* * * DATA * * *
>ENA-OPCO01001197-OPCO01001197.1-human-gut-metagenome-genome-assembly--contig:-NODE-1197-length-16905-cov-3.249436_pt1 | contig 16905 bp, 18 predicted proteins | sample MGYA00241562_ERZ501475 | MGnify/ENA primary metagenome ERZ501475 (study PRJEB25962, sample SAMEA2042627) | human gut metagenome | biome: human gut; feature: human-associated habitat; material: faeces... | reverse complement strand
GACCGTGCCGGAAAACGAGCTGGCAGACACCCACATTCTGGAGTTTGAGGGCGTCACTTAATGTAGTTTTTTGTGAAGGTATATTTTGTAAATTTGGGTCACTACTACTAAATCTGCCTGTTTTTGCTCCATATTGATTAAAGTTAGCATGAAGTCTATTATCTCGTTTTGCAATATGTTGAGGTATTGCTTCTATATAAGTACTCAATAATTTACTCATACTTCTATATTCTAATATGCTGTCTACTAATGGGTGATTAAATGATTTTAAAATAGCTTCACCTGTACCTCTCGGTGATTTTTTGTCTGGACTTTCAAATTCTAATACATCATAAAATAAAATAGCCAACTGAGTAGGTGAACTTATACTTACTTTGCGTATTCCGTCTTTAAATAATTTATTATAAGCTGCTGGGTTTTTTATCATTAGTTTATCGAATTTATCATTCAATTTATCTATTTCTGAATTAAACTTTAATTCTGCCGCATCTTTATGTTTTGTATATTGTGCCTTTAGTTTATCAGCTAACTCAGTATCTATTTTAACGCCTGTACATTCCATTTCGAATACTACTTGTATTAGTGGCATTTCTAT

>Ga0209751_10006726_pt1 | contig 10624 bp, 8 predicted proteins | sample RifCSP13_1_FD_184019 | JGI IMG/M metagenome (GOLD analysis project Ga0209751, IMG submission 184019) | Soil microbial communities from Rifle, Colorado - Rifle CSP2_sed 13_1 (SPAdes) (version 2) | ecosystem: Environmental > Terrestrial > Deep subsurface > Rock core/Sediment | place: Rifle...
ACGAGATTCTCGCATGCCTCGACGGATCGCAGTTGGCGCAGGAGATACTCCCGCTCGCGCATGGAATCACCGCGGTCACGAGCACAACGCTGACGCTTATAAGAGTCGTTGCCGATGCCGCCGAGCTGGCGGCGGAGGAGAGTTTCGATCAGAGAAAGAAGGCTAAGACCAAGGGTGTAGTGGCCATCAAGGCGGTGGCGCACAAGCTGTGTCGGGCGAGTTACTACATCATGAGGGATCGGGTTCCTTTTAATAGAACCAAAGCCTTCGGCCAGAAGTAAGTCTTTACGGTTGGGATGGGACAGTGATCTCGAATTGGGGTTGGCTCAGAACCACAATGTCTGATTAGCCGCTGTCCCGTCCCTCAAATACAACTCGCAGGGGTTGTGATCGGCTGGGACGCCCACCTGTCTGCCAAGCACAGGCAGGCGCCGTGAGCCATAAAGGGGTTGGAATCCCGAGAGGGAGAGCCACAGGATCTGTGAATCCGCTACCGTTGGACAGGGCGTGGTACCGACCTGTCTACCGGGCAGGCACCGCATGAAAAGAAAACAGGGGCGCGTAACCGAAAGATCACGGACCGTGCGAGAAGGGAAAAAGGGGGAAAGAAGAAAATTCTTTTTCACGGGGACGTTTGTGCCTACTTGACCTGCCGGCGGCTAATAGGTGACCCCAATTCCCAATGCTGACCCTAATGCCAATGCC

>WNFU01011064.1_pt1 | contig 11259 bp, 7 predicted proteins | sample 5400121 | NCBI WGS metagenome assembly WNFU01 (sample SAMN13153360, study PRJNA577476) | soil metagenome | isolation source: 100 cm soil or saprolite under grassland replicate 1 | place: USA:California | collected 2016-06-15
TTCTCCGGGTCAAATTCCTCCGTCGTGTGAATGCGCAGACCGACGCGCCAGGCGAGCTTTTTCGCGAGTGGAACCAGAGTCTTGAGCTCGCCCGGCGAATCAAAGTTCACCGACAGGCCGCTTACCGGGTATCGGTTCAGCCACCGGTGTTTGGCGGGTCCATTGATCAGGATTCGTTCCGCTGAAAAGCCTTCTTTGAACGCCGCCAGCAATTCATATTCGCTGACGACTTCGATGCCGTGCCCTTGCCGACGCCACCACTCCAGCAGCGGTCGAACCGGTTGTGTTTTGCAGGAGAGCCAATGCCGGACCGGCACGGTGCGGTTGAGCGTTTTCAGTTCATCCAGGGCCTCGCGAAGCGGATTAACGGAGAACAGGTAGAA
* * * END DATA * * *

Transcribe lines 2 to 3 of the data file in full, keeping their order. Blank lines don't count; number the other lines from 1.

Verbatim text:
GACCGTGCCGGAAAACGAGCTGGCAGACACCCACATTCTGGAGTTTGAGGGCGTCACTTAATGTAGTTTTTTGTGAAGGTATATTTTGTAAATTTGGGTCACTACTACTAAATCTGCCTGTTTTTGCTCCATATTGATTAAAGTTAGCATGAAGTCTATTATCTCGTTTTGCAATATGTTGAGGTATTGCTTCTATATAAGTACTCAATAATTTACTCATACTTCTATATTCTAATATGCTGTCTACTAATGGGTGATTAAATGATTTTAAAATAGCTTCACCTGTACCTCTCGGTGATTTTTTGTCTGGACTTTCAAATTCTAATACATCATAAAATAAAATAGCCAACTGAGTAGGTGAACTTATACTTACTTTGCGTATTCCGTCTTTAAATAATTTATTATAAGCTGCTGGGTTTTTTATCATTAGTTTATCGAATTTATCATTCAATTTATCTATTTCTGAATTAAACTTTAATTCTGCCGCATCTTTATGTTTTGTATATTGTGCCTTTAGTTTATCAGCTAACTCAGTATCTATTTTAACGCCTGTACATTCCATTTCGAATACTACTTGTATTAGTGGCATTTCTAT

>Ga0209751_10006726_pt1 | contig 10624 bp, 8 predicted proteins | sample RifCSP13_1_FD_184019 | JGI IMG/M metagenome (GOLD analysis project Ga0209751, IMG submission 184019) | Soil microbial communities from Rifle, Colorado - Rifle CSP2_sed 13_1 (SPAdes) (version 2) | ecosystem: Environmental > Terrestrial > Deep subsurface > Rock core/Sediment | place: Rifle...